The future of brain-training
Can electrical stimulation and ‘smart drugs’ boost brainpower?
Strapping electrodes to your skull to stimulate your brain with a buzz of electricity might sound scary, but done properly, non-invasive ‘transcranial direct-current stimulation’ (tDCS) is safe – it uses a minute charge and feels tingly but not painful. tDCS is extremely well-researched – it features in more than 2,000 studies published in mainstream academic literature – and has been found safe and tolerable, even for children.
So would you benefit from tDCS? Many studies have found that it improves a wide variety of cognitive skills, and helps relieve mood disorders such as depression, but there are some studies that show minimal or no benefit. Generally, around 10 to 20 minutes of tDCS a day seems to have modest, cumulative effects. Most studies have been conducted on people with brain problems, however, so results can’t always be applied reliably to those with healthy brains.
Another thing to bear in mind is that the effect of tDCS depends on where the electrodes are placed on the head. There is a ‘sweet spot’ (the dorsolateral prefrontal cortex’) which tends to be the default option because it has positive effects on mood, memory and cognition. Other benefits require different placements. Some tDCS devices come with a ‘map’ of electrode locations.
© Scott Balmer
There are dozens of DIY devices on the market – established makes include foc.us and TheBrainDriver. To date, there are no legal barriers to the direct-to-consumer sale of tDCS devices, but do your research before buying. Some are expensive machines aimed at research, which include features that are unnecessary for home use. At the other end of the spectrum, the cheapest, home-made tDCS devices may not have reliable timing mechanisms or adequate safety measures, such as an automatic cut-out in the event of an electricity surge. There is limited independent research on how well consumer tDCS devices work, however.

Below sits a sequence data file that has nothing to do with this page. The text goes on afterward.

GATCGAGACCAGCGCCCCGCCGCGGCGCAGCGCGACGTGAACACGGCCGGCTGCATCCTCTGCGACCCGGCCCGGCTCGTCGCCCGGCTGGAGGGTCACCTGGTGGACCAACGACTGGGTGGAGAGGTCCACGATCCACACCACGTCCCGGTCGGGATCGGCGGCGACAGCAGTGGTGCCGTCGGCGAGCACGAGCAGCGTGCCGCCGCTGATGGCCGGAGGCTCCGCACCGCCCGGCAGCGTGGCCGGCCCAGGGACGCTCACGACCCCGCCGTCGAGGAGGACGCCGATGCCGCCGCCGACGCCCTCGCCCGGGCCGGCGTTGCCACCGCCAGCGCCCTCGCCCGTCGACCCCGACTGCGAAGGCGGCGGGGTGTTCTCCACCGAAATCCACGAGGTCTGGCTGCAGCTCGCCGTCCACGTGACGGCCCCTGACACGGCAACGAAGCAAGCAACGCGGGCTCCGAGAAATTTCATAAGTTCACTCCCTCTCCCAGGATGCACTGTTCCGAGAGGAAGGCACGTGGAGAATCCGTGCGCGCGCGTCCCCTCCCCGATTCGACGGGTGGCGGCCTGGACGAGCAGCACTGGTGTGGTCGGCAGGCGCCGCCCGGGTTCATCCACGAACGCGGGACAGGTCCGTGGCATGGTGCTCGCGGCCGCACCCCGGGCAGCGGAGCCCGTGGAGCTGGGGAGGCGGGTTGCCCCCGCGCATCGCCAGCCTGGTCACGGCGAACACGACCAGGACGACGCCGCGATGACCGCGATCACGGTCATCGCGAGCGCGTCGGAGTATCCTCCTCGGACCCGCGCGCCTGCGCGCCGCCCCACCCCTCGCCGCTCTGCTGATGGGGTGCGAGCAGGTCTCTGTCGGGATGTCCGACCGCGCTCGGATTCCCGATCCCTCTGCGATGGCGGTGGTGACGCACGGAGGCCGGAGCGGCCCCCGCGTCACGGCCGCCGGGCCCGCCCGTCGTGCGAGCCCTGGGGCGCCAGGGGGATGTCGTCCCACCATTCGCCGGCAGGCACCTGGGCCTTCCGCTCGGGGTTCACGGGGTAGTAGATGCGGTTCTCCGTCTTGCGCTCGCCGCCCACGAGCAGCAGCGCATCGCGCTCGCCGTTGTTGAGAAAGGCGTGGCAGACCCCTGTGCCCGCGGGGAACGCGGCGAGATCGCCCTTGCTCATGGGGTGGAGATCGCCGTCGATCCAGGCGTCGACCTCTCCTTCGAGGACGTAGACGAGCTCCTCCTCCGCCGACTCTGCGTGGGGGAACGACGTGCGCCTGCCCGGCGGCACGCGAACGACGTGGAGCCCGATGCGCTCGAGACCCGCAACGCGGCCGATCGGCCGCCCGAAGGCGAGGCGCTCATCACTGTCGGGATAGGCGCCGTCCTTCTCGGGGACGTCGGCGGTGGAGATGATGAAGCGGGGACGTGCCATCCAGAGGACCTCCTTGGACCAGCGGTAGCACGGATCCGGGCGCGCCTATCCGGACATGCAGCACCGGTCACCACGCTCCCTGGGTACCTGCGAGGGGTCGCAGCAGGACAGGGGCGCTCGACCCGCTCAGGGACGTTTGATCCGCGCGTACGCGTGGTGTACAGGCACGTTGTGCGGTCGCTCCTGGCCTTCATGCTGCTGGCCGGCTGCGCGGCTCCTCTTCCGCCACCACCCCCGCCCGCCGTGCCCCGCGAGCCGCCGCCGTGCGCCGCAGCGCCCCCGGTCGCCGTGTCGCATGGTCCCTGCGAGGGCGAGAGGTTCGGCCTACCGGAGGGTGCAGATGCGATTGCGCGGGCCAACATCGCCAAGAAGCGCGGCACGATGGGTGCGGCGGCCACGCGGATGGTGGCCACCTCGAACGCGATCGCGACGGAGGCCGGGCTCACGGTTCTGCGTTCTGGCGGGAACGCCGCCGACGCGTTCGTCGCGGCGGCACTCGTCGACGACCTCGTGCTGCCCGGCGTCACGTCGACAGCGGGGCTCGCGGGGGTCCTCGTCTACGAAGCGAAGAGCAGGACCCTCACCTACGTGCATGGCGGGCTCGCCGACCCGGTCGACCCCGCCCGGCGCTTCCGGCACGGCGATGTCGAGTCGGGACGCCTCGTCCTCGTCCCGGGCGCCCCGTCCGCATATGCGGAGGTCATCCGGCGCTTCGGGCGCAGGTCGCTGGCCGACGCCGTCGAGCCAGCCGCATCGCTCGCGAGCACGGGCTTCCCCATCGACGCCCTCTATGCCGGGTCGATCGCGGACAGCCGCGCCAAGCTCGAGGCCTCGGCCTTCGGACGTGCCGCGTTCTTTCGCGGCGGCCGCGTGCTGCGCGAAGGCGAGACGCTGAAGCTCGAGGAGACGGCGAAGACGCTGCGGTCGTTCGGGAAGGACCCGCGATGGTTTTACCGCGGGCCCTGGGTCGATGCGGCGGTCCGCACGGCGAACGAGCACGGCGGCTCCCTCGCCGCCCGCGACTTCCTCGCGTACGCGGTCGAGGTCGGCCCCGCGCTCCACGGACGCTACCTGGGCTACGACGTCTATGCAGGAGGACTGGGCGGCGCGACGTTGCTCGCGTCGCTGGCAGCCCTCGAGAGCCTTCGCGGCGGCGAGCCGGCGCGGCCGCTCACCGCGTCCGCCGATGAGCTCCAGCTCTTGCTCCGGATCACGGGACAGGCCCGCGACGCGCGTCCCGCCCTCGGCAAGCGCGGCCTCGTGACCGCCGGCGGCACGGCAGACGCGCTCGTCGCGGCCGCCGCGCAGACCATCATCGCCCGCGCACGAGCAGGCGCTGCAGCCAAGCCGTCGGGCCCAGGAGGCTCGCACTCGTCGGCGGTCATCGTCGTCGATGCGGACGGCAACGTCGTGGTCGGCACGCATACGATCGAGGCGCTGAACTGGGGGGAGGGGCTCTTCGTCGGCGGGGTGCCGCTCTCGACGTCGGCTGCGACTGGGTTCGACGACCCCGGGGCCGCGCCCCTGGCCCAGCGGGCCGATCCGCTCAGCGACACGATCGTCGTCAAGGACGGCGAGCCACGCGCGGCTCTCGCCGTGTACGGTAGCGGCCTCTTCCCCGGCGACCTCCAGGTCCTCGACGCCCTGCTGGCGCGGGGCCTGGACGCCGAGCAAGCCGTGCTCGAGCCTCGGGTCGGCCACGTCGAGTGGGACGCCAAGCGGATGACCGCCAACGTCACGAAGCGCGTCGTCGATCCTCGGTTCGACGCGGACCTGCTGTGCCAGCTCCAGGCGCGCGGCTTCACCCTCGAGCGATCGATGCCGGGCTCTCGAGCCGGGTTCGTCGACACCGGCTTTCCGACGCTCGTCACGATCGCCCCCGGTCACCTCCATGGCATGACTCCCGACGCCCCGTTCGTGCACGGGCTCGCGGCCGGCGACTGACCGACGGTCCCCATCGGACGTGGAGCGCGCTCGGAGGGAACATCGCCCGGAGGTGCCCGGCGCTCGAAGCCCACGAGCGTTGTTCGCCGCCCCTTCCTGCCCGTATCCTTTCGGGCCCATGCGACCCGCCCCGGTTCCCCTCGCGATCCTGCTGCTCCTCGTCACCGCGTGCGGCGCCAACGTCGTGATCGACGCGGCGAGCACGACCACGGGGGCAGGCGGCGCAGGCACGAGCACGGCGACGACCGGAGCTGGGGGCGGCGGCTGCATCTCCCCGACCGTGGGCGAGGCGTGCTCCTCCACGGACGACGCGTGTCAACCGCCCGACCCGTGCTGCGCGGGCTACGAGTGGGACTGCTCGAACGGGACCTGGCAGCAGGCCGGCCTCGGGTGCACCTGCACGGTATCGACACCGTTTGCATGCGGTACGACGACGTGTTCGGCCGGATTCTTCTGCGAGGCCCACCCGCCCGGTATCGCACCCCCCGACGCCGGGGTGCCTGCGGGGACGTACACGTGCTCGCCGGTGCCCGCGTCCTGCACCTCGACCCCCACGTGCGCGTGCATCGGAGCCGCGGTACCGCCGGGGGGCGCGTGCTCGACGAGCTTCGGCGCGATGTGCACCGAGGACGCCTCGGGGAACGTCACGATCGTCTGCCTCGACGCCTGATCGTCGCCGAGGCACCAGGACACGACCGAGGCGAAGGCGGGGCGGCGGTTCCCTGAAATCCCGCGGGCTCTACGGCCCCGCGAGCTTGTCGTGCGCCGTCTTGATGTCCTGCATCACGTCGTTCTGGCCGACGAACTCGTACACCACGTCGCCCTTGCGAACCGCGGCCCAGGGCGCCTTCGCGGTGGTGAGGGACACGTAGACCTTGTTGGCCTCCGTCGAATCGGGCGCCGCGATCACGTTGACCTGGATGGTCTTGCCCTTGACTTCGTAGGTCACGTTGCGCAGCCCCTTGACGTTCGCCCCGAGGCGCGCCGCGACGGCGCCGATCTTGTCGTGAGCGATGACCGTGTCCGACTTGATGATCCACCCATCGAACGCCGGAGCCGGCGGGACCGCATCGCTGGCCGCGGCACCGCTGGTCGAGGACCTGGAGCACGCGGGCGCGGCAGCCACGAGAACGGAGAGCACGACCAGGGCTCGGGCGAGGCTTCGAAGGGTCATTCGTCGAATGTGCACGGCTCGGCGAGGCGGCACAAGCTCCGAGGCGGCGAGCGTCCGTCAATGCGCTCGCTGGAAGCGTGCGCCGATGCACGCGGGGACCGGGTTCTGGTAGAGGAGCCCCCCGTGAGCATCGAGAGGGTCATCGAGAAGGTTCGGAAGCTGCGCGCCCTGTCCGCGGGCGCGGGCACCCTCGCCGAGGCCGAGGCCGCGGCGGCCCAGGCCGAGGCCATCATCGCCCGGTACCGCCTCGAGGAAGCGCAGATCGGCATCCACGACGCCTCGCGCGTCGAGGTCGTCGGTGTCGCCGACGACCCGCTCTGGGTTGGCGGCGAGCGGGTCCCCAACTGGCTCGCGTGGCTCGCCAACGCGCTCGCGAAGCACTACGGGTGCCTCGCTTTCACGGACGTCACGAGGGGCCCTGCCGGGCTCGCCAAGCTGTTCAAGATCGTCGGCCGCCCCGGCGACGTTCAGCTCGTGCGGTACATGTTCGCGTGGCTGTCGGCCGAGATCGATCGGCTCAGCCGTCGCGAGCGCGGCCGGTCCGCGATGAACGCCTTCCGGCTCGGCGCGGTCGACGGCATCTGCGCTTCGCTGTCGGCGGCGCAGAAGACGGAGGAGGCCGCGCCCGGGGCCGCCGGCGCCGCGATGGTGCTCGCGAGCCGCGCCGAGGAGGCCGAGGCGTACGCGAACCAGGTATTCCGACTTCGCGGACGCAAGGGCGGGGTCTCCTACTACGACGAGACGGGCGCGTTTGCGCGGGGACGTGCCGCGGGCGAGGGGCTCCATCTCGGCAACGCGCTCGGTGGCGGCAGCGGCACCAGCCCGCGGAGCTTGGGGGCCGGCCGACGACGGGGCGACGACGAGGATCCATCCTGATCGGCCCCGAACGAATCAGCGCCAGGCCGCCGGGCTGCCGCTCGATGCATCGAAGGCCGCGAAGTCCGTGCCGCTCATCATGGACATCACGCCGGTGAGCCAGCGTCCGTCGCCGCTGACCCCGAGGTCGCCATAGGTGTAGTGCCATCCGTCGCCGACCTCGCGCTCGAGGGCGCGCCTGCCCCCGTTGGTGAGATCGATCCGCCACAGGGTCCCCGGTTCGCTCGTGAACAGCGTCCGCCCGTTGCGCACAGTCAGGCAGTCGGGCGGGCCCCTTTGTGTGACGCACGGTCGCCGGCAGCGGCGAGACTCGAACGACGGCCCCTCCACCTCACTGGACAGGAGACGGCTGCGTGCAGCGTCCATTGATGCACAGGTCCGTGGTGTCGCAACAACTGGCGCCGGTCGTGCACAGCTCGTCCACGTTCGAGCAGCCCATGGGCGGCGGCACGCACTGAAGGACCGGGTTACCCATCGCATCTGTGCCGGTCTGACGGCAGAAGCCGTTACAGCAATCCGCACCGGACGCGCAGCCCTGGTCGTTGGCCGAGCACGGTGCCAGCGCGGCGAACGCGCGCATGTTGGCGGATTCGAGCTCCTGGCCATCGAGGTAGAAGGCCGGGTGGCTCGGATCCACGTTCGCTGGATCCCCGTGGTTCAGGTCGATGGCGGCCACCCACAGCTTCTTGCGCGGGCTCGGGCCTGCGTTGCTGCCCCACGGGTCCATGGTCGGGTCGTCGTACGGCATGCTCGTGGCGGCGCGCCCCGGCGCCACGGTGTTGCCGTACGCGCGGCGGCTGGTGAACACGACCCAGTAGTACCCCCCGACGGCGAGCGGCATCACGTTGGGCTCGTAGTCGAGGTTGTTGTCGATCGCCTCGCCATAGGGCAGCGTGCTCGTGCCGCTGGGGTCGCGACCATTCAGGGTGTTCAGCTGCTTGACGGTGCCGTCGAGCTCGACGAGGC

‘Smart drugs’ is an umbrella term for hundreds of substances claimed to boost brainpower. About 12 per cent of university students are thought to use smart drugs in the hope of improving their performance, with many available to buy easily online.
Also known as ‘nootropics’, these include some prescription drugs such as Ritalin and Adderall, which are licenced for attention-deficit disorders, and modafinil, a treatment for narcolepsy. These have proven benefits for patients, but whether they work for healthy people is less clear. And they can have adverse effects, so you would be unwise to take them without advice from your GP.
Smart drugs also include herbal supplements, which may claim plenty of proof of efficacy, but have not been put through the rigorous trials needed for prescription medication.
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